Life with the Legions
by: Aldus Marius Peregrinus
On the Frontlines of Germania with the VI Victrix
A Feature Article for the De Rerum Natura by CATULLUS TUMULTUOSUS, Feature Reporter
(translated from the Latin by Marius Peregrinus)


Gods, it's damp out here. First day of summer, and when it's not misting it's raining; I might as well be in Britannia, that's not much further...Now back in Rome, where I would have stayed if I'd had any sense, the weather this time of year is warm and breezy. But no, I had to take a job as a feature writer for a newsmonthly; my gracious editor at the De Rerum Natura is at liberty to send me to the ends of the earth if he so pleases--and, by Vesta's hearth, this time he's actually done it.

Germania, for Pollux's sake!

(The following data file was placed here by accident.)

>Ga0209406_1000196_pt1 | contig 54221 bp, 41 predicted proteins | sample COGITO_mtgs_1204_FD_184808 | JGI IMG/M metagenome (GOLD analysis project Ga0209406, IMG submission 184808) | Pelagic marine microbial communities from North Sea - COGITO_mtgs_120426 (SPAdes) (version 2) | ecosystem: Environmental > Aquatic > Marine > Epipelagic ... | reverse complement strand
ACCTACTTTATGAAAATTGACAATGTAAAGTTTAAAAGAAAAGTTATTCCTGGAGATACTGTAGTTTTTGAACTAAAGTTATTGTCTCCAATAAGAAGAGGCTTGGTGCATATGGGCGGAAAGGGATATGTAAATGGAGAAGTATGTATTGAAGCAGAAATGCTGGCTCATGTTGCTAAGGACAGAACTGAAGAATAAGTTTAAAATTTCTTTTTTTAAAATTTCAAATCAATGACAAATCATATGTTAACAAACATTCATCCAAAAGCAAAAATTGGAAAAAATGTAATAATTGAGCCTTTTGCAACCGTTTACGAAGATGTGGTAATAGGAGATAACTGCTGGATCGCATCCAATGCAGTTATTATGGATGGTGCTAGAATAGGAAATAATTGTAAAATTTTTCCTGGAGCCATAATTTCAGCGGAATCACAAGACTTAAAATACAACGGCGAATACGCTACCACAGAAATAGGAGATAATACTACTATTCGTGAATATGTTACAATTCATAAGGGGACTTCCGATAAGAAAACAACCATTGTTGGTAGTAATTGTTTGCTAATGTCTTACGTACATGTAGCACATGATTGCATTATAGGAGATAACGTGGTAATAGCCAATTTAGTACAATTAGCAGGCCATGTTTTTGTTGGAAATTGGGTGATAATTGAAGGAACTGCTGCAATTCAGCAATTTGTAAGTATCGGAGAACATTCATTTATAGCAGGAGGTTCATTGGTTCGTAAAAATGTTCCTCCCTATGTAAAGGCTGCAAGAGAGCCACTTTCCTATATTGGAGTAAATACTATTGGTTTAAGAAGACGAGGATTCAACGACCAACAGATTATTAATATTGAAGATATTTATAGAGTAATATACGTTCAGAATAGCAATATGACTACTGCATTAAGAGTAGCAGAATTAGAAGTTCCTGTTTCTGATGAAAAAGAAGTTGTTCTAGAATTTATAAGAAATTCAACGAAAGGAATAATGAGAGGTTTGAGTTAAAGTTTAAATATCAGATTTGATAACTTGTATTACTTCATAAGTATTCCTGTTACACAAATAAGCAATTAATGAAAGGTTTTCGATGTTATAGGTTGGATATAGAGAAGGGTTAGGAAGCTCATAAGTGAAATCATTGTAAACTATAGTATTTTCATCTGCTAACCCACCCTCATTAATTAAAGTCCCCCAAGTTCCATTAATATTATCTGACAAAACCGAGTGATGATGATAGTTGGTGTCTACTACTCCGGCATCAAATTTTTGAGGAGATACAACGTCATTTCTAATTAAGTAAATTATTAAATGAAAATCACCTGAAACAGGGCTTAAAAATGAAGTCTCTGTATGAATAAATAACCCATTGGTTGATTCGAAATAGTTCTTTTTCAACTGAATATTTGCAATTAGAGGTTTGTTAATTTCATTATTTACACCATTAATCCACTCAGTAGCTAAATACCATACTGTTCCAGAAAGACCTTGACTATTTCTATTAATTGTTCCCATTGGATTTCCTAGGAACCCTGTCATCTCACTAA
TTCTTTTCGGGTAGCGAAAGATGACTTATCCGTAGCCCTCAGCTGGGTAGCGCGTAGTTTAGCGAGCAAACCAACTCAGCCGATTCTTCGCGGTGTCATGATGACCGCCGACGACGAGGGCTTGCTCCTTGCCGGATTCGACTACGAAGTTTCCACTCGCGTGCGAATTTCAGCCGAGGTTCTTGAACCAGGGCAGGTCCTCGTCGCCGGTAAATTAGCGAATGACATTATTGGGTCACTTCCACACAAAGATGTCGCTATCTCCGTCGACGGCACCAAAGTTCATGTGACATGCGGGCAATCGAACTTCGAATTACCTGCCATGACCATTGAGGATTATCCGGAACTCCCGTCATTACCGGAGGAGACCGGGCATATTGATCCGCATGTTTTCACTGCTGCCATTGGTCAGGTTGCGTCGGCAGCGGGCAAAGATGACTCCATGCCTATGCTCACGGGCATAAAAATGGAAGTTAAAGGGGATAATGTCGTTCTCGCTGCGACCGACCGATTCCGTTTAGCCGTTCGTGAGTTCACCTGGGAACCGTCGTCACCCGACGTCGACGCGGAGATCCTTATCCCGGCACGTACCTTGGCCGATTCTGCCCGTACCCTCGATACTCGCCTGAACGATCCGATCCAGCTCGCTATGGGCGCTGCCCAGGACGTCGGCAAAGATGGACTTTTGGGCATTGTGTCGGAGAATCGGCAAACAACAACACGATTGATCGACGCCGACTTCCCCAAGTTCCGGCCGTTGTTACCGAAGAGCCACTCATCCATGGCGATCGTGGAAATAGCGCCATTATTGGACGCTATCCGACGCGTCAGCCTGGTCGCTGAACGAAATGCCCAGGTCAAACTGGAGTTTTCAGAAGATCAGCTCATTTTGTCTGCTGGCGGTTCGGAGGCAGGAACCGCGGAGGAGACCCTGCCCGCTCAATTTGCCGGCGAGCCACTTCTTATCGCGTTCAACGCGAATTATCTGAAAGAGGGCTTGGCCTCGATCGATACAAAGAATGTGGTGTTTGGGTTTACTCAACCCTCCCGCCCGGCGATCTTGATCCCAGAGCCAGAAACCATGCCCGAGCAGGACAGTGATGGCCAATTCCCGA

"Go to the frontlines," he says. "Find out how things are faring with our troops 'over there'. Tour one of the camps; talk to the commander if he'll see you, to the men if he'll let you--Say! Maybe you could go on a route march--although by the look of you you might need to be carried; no problem there, though, you can't weigh much more than a marching kit..." (Yes, he actually said that. He's always on me about being such a little fellow.)

So here I am at the main entrance--the Porta Praetoria--of the castrum (fortress) at Novaesium, home of the Legion VI Victrix. And here's a sentry shouting down at me: "State your business!"

"Catullus Tumultuosus, with the De Rerum Natura, to see your commanding officer!" I shout back.

A short discussion ensues between the gate guard and the three others sharing duty with him. Bits of it drift down to me: "Tumultuosus? What kind of a name is that?" "Why, it's longer than he is! Must be some cub reporter *..." "Now, which commander's he want: the Legatus or old Marius?" "Well, which one would you rather disturb?" "Oh, definitely the Legatus..."